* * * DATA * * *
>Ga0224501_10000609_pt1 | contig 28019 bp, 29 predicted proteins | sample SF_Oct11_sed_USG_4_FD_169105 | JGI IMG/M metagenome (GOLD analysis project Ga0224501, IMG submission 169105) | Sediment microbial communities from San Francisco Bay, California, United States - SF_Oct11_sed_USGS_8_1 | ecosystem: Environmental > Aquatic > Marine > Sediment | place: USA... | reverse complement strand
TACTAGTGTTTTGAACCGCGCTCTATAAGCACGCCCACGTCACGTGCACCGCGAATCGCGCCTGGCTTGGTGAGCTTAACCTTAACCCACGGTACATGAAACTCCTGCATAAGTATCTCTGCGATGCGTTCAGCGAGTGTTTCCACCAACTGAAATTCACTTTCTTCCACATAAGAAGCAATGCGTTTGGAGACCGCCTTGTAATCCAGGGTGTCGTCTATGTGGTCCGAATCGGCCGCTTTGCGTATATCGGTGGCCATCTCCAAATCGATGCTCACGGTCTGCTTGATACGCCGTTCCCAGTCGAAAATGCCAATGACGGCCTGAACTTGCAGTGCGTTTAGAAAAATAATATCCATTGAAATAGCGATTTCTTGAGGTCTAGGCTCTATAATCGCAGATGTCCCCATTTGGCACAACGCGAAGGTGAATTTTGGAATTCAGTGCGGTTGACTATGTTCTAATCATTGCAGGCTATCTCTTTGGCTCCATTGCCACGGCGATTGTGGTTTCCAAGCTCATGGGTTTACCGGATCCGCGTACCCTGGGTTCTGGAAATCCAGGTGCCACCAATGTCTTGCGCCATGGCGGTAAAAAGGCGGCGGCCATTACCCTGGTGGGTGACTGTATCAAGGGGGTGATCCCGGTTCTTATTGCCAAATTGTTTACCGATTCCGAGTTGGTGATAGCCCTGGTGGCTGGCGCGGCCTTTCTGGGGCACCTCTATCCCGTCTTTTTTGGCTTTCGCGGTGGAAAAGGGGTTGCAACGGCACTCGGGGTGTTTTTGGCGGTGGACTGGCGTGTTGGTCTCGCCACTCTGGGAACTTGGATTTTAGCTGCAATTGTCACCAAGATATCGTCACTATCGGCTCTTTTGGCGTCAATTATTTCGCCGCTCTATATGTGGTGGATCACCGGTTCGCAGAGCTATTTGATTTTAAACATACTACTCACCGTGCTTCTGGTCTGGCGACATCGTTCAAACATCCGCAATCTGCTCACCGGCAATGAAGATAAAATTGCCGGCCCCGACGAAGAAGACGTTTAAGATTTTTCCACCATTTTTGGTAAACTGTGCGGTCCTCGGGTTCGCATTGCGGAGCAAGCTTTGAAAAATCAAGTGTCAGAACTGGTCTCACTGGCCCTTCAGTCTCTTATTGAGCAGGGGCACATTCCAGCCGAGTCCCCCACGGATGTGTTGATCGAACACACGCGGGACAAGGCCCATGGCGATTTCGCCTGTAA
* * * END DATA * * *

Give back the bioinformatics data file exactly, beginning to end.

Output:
>Ga0224501_10000609_pt1 | contig 28019 bp, 29 predicted proteins | sample SF_Oct11_sed_USG_4_FD_169105 | JGI IMG/M metagenome (GOLD analysis project Ga0224501, IMG submission 169105) | Sediment microbial communities from San Francisco Bay, California, United States - SF_Oct11_sed_USGS_8_1 | ecosystem: Environmental > Aquatic > Marine > Sediment | place: USA... | reverse complement strand
TACTAGTGTTTTGAACCGCGCTCTATAAGCACGCCCACGTCACGTGCACCGCGAATCGCGCCTGGCTTGGTGAGCTTAACCTTAACCCACGGTACATGAAACTCCTGCATAAGTATCTCTGCGATGCGTTCAGCGAGTGTTTCCACCAACTGAAATTCACTTTCTTCCACATAAGAAGCAATGCGTTTGGAGACCGCCTTGTAATCCAGGGTGTCGTCTATGTGGTCCGAATCGGCCGCTTTGCGTATATCGGTGGCCATCTCCAAATCGATGCTCACGGTCTGCTTGATACGCCGTTCCCAGTCGAAAATGCCAATGACGGCCTGAACTTGCAGTGCGTTTAGAAAAATAATATCCATTGAAATAGCGATTTCTTGAGGTCTAGGCTCTATAATCGCAGATGTCCCCATTTGGCACAACGCGAAGGTGAATTTTGGAATTCAGTGCGGTTGACTATGTTCTAATCATTGCAGGCTATCTCTTTGGCTCCATTGCCACGGCGATTGTGGTTTCCAAGCTCATGGGTTTACCGGATCCGCGTACCCTGGGTTCTGGAAATCCAGGTGCCACCAATGTCTTGCGCCATGGCGGTAAAAAGGCGGCGGCCATTACCCTGGTGGGTGACTGTATCAAGGGGGTGATCCCGGTTCTTATTGCCAAATTGTTTACCGATTCCGAGTTGGTGATAGCCCTGGTGGCTGGCGCGGCCTTTCTGGGGCACCTCTATCCCGTCTTTTTTGGCTTTCGCGGTGGAAAAGGGGTTGCAACGGCACTCGGGGTGTTTTTGGCGGTGGACTGGCGTGTTGGTCTCGCCACTCTGGGAACTTGGATTTTAGCTGCAATTGTCACCAAGATATCGTCACTATCGGCTCTTTTGGCGTCAATTATTTCGCCGCTCTATATGTGGTGGATCACCGGTTCGCAGAGCTATTTGATTTTAAACATACTACTCACCGTGCTTCTGGTCTGGCGACATCGTTCAAACATCCGCAATCTGCTCACCGGCAATGAAGATAAAATTGCCGGCCCCGACGAAGAAGACGTTTAAGATTTTTCCACCATTTTTGGTAAACTGTGCGGTCCTCGGGTTCGCATTGCGGAGCAAGCTTTGAAAAATCAAGTGTCAGAACTGGTCTCACTGGCCCTTCAGTCTCTTATTGAGCAGGGGCACATTCCAGCCGAGTCCCCCACGGATGTGTTGATCGAACACACGCGGGACAAGGCCCATGGCGATTTCGCCTGTAA